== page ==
I have brutal wheel hop when accelerating, to exit the corner

I am driving, a trueno, in track @ local time attack championship

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Re: Traction Brackets...

Postby jondee86 » Fri Jan 15, 2016 2:21 pm

hachirokkos wrote:So ? Traction bracket will help eliminate axle tramp/ wheel hop ?

Axle tramp in an AE86 is due to the rear axle housing having some degree
of freedom to rotate forward and back in relation to the chassis. The usual
cause is worn or soft bushings in the trailing arm links. The usual cure is to
fit hard rubber bushings (TRD) or to replace the rubber bushings with harder
polyurethane bushings (Prothane etc).

For a dedicated race car the ultimate setup is to replace the factory trailing
links with adjustable links that have spherical bearings at both ends (T3 etc).

The installation of traction brackets is complementary to any of the above.
By correcting the suspension geometry on a lowered car, the tires will have
better traction under acceleration.
And this is the real reason for installing
traction brackets... not as a cure for sloppy bushings.

There are other factors that affect the tendency of a car to wheel hop. Tyre
grip. tyre stiffness, shock absorbers, spring rates and power to the ground,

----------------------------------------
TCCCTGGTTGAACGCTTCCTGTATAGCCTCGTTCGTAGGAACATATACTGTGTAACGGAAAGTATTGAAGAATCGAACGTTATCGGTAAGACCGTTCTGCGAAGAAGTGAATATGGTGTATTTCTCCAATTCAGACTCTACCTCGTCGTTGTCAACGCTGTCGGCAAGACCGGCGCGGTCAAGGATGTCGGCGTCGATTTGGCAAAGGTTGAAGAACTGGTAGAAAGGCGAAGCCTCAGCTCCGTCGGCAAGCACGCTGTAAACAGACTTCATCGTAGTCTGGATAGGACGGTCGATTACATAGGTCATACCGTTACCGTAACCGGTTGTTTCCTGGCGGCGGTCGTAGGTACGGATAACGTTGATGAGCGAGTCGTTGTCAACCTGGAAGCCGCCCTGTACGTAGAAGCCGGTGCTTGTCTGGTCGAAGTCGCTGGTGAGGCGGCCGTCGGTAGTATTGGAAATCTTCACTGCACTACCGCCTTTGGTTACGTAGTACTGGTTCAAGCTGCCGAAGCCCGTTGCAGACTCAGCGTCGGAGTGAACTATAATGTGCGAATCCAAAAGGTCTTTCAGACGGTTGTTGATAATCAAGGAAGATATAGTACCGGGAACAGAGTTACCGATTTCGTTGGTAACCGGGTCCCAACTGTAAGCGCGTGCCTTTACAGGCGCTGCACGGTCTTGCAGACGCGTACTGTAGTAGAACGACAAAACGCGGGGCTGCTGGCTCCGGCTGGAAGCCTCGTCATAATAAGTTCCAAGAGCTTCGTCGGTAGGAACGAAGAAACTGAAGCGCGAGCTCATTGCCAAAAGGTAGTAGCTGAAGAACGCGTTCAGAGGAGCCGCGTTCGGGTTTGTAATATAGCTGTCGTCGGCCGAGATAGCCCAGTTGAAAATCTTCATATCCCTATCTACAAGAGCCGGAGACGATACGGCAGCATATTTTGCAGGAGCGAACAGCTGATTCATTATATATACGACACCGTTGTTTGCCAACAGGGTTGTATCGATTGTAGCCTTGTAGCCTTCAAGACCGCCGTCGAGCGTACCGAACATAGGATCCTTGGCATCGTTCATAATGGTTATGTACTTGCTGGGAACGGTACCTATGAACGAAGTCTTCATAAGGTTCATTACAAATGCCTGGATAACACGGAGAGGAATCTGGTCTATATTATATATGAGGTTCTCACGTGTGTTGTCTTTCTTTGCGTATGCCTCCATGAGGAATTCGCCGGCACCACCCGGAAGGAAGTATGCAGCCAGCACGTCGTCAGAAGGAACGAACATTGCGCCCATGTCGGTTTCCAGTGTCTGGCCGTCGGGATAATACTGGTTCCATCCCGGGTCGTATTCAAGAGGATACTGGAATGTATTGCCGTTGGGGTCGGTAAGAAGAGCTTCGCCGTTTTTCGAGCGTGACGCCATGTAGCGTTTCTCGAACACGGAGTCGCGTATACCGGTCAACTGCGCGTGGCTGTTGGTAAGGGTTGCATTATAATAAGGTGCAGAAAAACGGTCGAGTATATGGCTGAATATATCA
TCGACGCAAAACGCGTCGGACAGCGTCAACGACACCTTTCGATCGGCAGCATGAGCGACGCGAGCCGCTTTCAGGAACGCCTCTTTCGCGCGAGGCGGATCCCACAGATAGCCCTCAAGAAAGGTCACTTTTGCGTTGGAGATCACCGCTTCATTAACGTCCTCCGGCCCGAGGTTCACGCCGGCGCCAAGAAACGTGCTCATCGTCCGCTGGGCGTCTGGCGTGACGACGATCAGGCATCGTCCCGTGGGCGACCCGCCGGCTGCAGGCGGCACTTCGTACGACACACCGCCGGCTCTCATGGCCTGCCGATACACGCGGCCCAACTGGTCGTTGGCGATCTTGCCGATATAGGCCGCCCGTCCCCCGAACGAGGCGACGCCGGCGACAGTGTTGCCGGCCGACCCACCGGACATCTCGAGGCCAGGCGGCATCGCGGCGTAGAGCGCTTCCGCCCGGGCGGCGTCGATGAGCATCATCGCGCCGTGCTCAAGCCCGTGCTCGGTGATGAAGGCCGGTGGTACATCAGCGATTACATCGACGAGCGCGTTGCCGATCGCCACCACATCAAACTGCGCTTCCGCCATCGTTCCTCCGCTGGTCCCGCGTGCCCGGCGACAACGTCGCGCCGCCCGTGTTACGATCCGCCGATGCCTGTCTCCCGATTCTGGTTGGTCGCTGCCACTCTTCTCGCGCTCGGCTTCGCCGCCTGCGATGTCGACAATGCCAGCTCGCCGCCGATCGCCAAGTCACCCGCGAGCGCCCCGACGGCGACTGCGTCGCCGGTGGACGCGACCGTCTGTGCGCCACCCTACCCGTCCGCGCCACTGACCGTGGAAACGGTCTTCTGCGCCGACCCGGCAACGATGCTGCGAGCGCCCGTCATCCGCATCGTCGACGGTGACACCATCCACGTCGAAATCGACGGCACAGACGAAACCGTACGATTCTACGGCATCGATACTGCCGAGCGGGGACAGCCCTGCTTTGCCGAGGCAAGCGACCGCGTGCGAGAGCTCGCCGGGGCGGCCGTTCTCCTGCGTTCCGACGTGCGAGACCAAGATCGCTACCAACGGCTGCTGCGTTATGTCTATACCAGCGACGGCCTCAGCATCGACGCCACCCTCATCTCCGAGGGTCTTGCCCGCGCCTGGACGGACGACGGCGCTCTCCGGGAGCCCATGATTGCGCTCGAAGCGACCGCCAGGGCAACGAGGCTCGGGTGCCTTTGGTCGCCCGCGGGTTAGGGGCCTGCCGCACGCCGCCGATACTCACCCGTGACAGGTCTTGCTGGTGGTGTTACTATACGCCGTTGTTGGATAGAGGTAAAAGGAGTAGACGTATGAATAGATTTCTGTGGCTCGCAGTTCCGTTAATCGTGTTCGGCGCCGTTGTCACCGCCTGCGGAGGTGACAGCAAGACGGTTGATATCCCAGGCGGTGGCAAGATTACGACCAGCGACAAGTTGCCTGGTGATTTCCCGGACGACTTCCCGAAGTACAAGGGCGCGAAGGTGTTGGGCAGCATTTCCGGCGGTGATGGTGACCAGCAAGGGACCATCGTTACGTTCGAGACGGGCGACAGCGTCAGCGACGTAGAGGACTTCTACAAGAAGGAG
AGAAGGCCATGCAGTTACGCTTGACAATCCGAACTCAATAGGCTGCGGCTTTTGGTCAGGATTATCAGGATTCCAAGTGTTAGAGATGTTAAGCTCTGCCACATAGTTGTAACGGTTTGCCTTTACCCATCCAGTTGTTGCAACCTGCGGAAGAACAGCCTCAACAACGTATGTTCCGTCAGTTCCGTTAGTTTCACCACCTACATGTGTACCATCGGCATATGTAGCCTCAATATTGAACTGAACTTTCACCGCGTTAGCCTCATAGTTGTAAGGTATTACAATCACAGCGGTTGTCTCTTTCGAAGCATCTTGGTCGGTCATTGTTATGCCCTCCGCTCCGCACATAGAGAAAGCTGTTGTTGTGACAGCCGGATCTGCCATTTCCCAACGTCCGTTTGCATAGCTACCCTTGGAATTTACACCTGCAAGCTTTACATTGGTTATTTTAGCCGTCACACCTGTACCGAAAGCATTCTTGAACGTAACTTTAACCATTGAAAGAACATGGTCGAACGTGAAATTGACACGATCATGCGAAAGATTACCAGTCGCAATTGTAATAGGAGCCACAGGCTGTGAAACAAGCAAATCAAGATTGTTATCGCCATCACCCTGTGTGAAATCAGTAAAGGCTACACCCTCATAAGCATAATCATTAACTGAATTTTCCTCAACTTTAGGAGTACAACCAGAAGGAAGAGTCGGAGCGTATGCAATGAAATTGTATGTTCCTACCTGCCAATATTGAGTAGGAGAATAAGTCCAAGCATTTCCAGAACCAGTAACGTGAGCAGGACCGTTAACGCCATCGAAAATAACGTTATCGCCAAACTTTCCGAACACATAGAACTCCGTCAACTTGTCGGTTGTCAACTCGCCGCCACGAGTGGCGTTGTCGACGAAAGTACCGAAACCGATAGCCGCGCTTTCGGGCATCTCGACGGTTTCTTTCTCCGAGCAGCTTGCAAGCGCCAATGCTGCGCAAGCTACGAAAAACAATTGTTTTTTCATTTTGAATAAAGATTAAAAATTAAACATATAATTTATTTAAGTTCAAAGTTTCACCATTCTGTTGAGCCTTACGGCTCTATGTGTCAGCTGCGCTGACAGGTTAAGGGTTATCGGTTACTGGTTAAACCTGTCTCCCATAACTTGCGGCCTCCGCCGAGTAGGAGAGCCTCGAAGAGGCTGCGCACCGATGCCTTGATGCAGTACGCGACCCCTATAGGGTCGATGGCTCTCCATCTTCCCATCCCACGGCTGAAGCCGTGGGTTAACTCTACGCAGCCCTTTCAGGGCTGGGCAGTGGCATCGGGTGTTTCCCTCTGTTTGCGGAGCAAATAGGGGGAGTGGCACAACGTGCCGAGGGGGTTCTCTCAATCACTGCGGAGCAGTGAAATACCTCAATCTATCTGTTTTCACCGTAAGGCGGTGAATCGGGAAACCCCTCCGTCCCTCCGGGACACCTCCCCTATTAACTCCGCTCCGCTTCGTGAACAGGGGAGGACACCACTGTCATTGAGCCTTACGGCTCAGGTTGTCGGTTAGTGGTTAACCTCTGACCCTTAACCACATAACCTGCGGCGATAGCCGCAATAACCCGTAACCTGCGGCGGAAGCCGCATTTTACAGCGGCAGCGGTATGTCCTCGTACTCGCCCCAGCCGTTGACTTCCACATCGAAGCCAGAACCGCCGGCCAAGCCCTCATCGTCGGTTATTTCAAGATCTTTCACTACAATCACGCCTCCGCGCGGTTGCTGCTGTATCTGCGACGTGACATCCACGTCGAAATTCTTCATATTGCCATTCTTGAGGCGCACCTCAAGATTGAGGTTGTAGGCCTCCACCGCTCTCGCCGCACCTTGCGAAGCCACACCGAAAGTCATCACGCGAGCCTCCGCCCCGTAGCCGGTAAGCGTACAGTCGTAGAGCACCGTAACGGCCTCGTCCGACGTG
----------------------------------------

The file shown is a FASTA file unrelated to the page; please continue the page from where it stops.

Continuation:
wheel speed, road surface roughness etc. If your car is severely lowered, you
should have adjustable trailing links with either hard urethans bushings or
sperical bearings, and traction brackets.

Cheers... jondee86
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Re: Traction Brackets...

Postby hachirokkos » Fri Jan 15, 2016 2:35 pm

jondee86 wrote:
hachirokkos wrote:So ? Traction bracket will help eliminate axle tramp/ wheel hop ?

Axle tramp in an AE86 is due to the rear axle housing having some degree
of freedom to rotate forward and back in relation to the chassis. The usual
cause is worn or soft bushings in the trailing arm links. The usual cure is to
fit hard rubber bushings (TRD) or to replace the rubber bushings with harder
polyurethane bushings (Prothane etc).

For a dedicated race car the ultimate setup is to replace the factory trailing
links with adjustable links that have spherical bearings at both ends (T3 etc).

The installation of traction brackets is complementary to any of the above.
By correcting the suspension geometry on a lowered car, the tires will have